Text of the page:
Rokopis Junius XI ni dokonchno datiran. Zdi se, da je bil ob svojem nastanku premishljeno urejen; t.i. Liber I zajema prve shtiri pesmi, ki zajemajo svojo snov v Stari zavezi, ne patudi pete Kristus in Satan, ki sama zase vchasih imenovana Liber II. V celoti je pisana v enoviti inzularni minuskuli znachilni za otoshke rokopise poznega desetega stoletja, sledi enotni zasnovi razporeditve s stranmi vechnoma razdeljenimi v po shestindvajset vrstic.33 Na podlagi paleografskih ugotovitev je Ker rokopis datiral v sam zachetek enajstega stoletja.34 Francis Wormald je kopiranje rokopisa prisodil v drugo chetrtino enajstega stoletja, na podlagi prisotnosti ‘skandinavske likovnega vpliva’.35 Na podoben nachin je Doane datiral rokopis nekako v leto 1025,36 prav tako Lucas.37 Barbara Raw je dodala, da je bilo nekaj risb dodanih kasneje, morda celo 1100-1250.38 Kot je leta 1996 zapisal Remley: »… njene pripombe glede prominentne razstavljenosti folianta (verjetno na podiju), torej morda ciljajo na Anglo-Normansko kultivacijo verzov v stari angleshchini, na katero poprej nismo sumili.«39

Debata she ni konchana; leta 2002 je Leslie Lockett za datiranje rokopisa uporabil celostno analizo. Kot je zapisala: »Junius XI doslej she ni bil podvrzhen podrobni interdisciplinarni raziskavi, poizkusi da bi ga datirali na podlagi posameznih znachilnosti pa so proizvedli neskladne rezultate.« Zakljuchila je, da je bila zbirka Junius XI sestavljena nekako med leti 960 in 990.41 Doane zagovarja tezo, da je Liber I morda nastala na podlagi enega samega eksemplarja, ki pa ni vseboval pesmi Geneza B, ki naj bi bila dodana kasneje, ker naj bi bil del eksemplarja poshkodovan.42 Za eksemplar se predvideva, da je obstajal priblizhno stoletje pred nastankom Juniusa XI; tako naj bi vse te Svetopisemske pripovedi krozhile skupaj v pisni obliki tekom desetega stoletja, verjetno brez pesmi Kristus in Satan.43

Datiranje same vezave je manj relevantno za obseg te razprave, a si zasluzhi kratek povzetek, kot prikaz tezhavosti vrst datiranja, ki jih zahteva celo en sam rokopis. Stoddart obstojechi zvezek postavlja v petnajsto stoletje, s chimer se strinjajo tudi Gollanz, Timmer in nazadnje Doane.44 Doane, ki je pisal leta 1978, je pristal na datiranje v petnajsto stoletje, kljub temu, da je imel dostop do Lucasovega (1977) sklepa, da je bila zadnja vezava izvedena zhe med 1025 in 1050.45 Pacht in Alexander sta leta 1973 predlagala, da je bil rokopis ponovno preshit, in torej predvidoma nazadnje vezan okrog leta 1200. Na podlagi tehnichnih in stilistichnih dokazov je Barabara Raw pristala na 13. stoletju.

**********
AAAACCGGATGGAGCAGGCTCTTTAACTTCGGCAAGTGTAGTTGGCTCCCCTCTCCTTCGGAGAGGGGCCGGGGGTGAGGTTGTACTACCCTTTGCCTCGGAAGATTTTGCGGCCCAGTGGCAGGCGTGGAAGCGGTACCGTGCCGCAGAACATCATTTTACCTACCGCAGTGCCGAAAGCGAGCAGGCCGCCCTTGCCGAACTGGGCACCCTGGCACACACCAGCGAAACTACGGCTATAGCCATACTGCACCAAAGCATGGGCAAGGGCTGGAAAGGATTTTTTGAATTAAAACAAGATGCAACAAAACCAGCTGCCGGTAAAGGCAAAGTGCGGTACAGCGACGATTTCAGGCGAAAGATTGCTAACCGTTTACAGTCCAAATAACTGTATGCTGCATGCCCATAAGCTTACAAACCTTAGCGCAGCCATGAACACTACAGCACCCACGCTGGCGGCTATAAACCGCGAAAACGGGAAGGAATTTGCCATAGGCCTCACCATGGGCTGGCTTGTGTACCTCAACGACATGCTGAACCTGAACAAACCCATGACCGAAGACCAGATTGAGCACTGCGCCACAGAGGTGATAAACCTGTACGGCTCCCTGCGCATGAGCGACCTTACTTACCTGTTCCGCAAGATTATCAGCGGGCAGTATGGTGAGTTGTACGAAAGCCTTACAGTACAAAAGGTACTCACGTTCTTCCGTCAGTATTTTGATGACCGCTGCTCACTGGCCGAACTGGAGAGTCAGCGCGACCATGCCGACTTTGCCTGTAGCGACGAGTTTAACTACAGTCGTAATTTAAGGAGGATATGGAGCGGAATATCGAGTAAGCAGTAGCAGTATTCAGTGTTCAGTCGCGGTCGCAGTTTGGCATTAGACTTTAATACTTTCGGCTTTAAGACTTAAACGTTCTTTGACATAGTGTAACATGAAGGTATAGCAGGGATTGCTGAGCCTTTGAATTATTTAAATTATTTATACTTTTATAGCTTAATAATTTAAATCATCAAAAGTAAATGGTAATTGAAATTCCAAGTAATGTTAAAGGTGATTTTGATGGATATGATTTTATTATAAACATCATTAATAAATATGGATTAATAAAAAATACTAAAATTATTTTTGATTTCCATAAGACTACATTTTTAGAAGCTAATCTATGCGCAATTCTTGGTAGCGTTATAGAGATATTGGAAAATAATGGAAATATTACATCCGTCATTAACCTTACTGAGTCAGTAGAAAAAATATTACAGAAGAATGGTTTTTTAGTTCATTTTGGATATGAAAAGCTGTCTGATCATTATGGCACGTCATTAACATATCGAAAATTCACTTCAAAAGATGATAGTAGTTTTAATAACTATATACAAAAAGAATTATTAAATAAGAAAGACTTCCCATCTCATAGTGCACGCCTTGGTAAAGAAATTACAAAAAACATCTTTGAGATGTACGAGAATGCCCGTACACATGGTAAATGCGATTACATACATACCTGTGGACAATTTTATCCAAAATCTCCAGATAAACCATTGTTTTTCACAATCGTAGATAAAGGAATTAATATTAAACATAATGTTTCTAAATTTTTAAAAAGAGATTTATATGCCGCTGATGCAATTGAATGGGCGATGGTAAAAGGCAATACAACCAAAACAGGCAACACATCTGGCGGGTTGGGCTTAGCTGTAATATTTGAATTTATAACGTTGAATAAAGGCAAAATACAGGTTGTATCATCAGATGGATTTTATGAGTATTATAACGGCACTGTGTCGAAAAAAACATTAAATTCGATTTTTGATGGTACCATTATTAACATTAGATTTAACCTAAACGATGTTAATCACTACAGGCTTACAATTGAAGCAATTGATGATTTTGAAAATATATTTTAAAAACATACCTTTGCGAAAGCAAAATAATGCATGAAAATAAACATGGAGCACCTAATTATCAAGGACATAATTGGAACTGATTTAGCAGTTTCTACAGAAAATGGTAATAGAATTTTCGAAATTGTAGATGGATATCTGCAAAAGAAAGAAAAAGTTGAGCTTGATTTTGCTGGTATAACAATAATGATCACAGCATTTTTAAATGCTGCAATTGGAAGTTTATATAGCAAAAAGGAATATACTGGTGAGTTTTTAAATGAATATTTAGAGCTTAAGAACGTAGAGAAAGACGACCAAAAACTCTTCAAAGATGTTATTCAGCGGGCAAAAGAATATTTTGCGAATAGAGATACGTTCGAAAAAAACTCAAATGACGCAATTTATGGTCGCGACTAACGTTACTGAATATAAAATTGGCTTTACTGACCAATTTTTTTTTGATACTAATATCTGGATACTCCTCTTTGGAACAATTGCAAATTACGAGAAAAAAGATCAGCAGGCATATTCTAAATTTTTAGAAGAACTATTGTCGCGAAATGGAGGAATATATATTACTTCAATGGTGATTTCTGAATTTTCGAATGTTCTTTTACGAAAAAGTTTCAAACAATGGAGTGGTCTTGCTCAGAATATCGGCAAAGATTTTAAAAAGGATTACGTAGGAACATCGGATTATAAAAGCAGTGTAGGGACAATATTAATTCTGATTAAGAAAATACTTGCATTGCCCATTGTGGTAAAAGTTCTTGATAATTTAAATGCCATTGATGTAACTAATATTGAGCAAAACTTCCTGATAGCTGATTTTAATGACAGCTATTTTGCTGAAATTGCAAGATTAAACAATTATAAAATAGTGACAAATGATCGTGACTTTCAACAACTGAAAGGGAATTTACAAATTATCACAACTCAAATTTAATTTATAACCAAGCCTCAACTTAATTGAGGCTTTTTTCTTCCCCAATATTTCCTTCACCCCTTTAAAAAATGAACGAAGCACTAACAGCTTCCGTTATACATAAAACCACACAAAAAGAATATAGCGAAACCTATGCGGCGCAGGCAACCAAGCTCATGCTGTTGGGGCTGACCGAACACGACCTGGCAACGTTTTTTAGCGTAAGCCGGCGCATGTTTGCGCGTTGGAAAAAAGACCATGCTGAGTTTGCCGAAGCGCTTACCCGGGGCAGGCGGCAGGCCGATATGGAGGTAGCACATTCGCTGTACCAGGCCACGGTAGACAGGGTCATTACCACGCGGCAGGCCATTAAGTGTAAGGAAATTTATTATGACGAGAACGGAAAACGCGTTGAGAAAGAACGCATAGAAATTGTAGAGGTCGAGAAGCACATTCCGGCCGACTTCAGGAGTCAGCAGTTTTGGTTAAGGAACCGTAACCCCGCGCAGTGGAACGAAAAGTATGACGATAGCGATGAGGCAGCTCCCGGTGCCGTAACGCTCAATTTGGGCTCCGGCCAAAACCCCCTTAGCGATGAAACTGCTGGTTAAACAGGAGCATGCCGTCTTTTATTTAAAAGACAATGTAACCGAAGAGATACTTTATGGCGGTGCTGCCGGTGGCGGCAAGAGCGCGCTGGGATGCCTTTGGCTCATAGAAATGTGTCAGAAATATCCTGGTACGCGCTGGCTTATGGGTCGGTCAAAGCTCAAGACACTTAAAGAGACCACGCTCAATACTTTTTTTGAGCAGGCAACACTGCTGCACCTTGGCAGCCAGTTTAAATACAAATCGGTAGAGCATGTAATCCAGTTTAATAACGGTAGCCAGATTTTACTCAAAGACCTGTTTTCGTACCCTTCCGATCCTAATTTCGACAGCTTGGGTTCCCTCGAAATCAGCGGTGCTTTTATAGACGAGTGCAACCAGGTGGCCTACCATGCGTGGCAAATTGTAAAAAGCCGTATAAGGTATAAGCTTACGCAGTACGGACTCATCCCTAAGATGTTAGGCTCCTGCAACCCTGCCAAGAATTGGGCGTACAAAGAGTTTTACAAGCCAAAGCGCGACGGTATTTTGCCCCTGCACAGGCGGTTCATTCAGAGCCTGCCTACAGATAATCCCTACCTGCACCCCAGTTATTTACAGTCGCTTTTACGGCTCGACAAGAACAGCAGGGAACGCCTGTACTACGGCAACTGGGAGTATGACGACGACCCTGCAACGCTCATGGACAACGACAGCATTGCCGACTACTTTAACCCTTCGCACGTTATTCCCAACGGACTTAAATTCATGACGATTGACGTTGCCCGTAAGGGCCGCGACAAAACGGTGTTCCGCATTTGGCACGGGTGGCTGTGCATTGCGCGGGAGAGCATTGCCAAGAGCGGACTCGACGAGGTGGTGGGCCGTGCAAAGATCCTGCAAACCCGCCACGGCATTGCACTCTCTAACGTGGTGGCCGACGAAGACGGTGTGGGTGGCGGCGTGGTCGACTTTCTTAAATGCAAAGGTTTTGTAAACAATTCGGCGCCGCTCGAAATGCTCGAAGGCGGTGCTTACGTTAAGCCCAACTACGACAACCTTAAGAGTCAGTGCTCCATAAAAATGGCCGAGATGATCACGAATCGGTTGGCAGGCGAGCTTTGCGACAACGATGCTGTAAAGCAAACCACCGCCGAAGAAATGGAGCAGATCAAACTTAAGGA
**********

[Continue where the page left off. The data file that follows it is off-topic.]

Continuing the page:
III. The Date of the Junius XI Manuscript and its Poems

 

The Junius XI manuscript has not yet conclusively been dated. The manuscript seems to have been thoroughly edited at its creation; the Liber I consists of the first four poems that treat Old Testament narratives and excludes Christ and Satan, which makes up the entirety of the so-called Liber II. It is written in a single insular minuscule hand typical of the late tenth century following a uniform layout, most pages being ruled for twenty-six lines.33 On palaeographic grounds, Ker dated Junius XI to the turn of the eleventh century.34 Francis Wormald dated the copying of Junius XI to the second quarter of the eleventh century, because of the presence of ‘Scandinavian’ artwork.35 Similarly, Doane dated the manuscript to about 1025,36 as did Lucas.37 Barbara Raw has stated that some of the illustrations were added later, perhaps as late as 1100-1250.38As Remley put it in 1996: »… her comments regarding the prominent display of the volume (possibly on a lectern) thus perhaps suggesting a hitherto unsuspected Anglo-Norman cultivation of Old English verse.«39

The debate is on-going; in 2002 Leslie Lockett applied integrated analysis to the dating of the manuscript. In her words: »Junius XI has not yet been the subject of a thorough, interdisciplinary analysis, and efforts to date it by individual features have produced discrepant results.«40 She concludes that the Junius XI manuscript collection dates to between 960-990.41 Doane argues that there may have existed a single exemplar containing Liber I without the Genesis B, which was added later, its inclusion necessary because the exemplar was in part damaged.42 The exemplar is conjectured to have existed about a century before the construction of the Junius XI manuscript, which would have the scriptural narratives possibly circulating together in written form throughout the tenth century, though possibly without Christ and Satan.43